Tuesday, January 30, 2007

Predators and their Prey

An old joke in the security community is:

  • Two people are walking on the Serengeti and they notice a lion is stalking them.
  • The first person stops , pulls out running shoes and puts them on.
  • The second person states "You can't out run a lion."
  • The first person states "I don't I have to out run the lion. I have to out run you."

The moral is that the easiest "kill" is the one most often taken by the predators.

The corollary is that the predators would rather hunt large herds where the shear number almost guarantees a kill.

The corollary's moral is that since Windows is the biggest herd on the internet so make sure you'r not one of the slowest and weakest in the herd.

Personally my running gear consists of a hardware firewall, personal firewall, anti-virus and anti-spam. In addition to that I use Firefox with the noscript and Siteadvisor extensions.

Thursday, January 25, 2007

acroBat out of 'ell

I now know why Acrobat 7 doesn't have Acrobat 8 as an upgrade. So far it seems to be a downgrade in ease of use and quite slow.

Now I upgraded because lately there have been several issues with Acrobat 7 that were not
present in Acrobat 8. Additional details on the vulnerabilities at the end for those that wish more information.

Anyway I decided to update to Acrobat 8 only to losefunctionality and speed.

Its interface has changed and not for the better. When displaying documents in MS IE you are choices are limited to the Icons at the top and options available when you right click on the document. it doesn't have the convenient e-mail this file icon you have to save the document and e-mail it outside of the window. I do receive documents generated on the web that I do have to e-mail. When a document is displayed with the wrong orientation your only choice is to right click "rotate clockwise" which works but may need 3 rotations opposed to one rotation counterclockwise.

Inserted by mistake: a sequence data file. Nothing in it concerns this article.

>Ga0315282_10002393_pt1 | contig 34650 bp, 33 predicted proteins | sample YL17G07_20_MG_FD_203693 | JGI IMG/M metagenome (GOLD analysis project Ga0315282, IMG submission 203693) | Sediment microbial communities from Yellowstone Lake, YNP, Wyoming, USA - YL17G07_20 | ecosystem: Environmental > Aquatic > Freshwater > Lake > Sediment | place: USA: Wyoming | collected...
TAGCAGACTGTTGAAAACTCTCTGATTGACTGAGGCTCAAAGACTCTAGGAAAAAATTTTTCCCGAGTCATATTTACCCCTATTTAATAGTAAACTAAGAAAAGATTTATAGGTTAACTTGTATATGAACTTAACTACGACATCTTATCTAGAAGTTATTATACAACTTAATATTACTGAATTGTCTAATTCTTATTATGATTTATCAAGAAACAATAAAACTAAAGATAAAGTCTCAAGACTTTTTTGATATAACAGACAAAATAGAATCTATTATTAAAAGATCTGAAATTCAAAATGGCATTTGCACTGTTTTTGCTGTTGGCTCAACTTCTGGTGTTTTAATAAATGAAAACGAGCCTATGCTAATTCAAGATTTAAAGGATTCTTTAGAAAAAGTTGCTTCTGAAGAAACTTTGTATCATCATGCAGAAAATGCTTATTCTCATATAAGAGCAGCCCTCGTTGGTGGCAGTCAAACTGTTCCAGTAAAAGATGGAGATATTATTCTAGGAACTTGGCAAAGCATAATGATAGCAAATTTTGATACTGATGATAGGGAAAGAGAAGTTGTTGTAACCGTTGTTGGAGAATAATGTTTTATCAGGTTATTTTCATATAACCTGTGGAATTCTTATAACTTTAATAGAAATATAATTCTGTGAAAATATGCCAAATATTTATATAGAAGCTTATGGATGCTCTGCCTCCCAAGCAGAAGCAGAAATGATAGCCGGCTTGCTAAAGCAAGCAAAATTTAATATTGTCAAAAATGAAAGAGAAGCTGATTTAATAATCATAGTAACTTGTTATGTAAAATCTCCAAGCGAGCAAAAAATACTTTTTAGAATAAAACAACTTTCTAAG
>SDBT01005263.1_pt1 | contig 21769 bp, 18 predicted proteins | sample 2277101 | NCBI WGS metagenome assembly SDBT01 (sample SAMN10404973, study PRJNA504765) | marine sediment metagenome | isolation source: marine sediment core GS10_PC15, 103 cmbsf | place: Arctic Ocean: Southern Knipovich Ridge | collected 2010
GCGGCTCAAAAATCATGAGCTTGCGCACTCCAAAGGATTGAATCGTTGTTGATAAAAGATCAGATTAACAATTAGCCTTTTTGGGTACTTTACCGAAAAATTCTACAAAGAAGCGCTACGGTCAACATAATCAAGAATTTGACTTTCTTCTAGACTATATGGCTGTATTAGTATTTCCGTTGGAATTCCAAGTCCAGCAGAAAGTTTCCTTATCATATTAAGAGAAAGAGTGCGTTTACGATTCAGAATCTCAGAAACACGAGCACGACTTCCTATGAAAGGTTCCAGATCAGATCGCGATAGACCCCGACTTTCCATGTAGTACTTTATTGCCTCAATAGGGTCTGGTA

Bottom line is that I'm going to try Foxit Software's PDF Reader (www.foxitsoftware.com/pdf/rd_intro.php) which is free and much smaller( the install program is about 1.5M compared to Adobe at about 20M.

Update 2-21-2007:

I find that Foxit works for over 99% of the time. the exception is when a site is specifically written to utilize Acrobat Reader

Vulnerability Details

The first was announced December 5th 2006 (http://www.adobe.com/support/security/bulletins/apsb06-20.html) by Adobe, and either required a dll replacement or an upgrade to Acrobat 8.

The second was a cross site scripting vulnerability announced at the 23rd CCC in December 2006 (http://events.ccc.de/congress/2006/Fahrplan/events/1602.en.html), and was not fixed by Adobe until about January 10th.

Tuesday, January 23, 2007

Anatomy of a Password

With my recent post concerning password tools it seemed like a good idea to discuss passwords and what makes a reasonable password. I wont get overly technical or as in depth as Perfect Passwords (http://www.syngress.com/catalog/?pid=3420) which is full of good advice for the average user and administrator.

The Good, Bad and Ugly

Good: Secure passwords are long and complex making it difficult anyone else to use your ID and password.

Bad: The hardest to type and remember are the long and complex passwords.

Ugly: Always forgetting those good passwords, using a sticky note to post the passwords on your monitor, using simple insecure passwords, etc.

The Balancing Act

Personally I use
Password Safe (http://passwordsafe.sourceforge.net) which I blogged about here. Even then a good password should be used to protect all your stored passwords. as an example password and abc123 are not good passwords.

The best passwords are long easily remembered and use upper and lower case letters, numbers and symbols (including spaces). I usually take a phrase, misspell some of the words, use capital letters in odd places and add unusual punctuation. As an example (and don't use this):

DoC+doktor w3re gona kr4sh#

Butchered from the following phrase:

doctor doctor we are going to crash

Not so Quick Quicktime Fix